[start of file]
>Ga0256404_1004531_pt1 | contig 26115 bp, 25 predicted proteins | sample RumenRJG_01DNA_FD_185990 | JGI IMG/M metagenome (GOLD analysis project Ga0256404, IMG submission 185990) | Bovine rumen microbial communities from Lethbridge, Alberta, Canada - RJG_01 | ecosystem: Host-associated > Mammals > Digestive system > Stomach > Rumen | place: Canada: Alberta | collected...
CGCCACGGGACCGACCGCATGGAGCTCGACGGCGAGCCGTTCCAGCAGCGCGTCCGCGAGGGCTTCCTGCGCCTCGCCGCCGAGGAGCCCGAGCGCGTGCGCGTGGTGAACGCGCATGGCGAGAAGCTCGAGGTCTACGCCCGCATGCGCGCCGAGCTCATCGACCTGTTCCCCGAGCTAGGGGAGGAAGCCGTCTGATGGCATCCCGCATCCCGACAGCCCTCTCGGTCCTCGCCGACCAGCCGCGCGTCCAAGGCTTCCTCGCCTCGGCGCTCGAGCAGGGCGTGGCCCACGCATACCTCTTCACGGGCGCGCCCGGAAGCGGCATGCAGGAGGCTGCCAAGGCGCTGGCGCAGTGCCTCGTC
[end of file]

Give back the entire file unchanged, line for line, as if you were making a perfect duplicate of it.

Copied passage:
>Ga0256404_1004531_pt1 | contig 26115 bp, 25 predicted proteins | sample RumenRJG_01DNA_FD_185990 | JGI IMG/M metagenome (GOLD analysis project Ga0256404, IMG submission 185990) | Bovine rumen microbial communities from Lethbridge, Alberta, Canada - RJG_01 | ecosystem: Host-associated > Mammals > Digestive system > Stomach > Rumen | place: Canada: Alberta | collected...
CGCCACGGGACCGACCGCATGGAGCTCGACGGCGAGCCGTTCCAGCAGCGCGTCCGCGAGGGCTTCCTGCGCCTCGCCGCCGAGGAGCCCGAGCGCGTGCGCGTGGTGAACGCGCATGGCGAGAAGCTCGAGGTCTACGCCCGCATGCGCGCCGAGCTCATCGACCTGTTCCCCGAGCTAGGGGAGGAAGCCGTCTGATGGCATCCCGCATCCCGACAGCCCTCTCGGTCCTCGCCGACCAGCCGCGCGTCCAAGGCTTCCTCGCCTCGGCGCTCGAGCAGGGCGTGGCCCACGCATACCTCTTCACGGGCGCGCCCGGAAGCGGCATGCAGGAGGCTGCCAAGGCGCTGGCGCAGTGCCTCGTC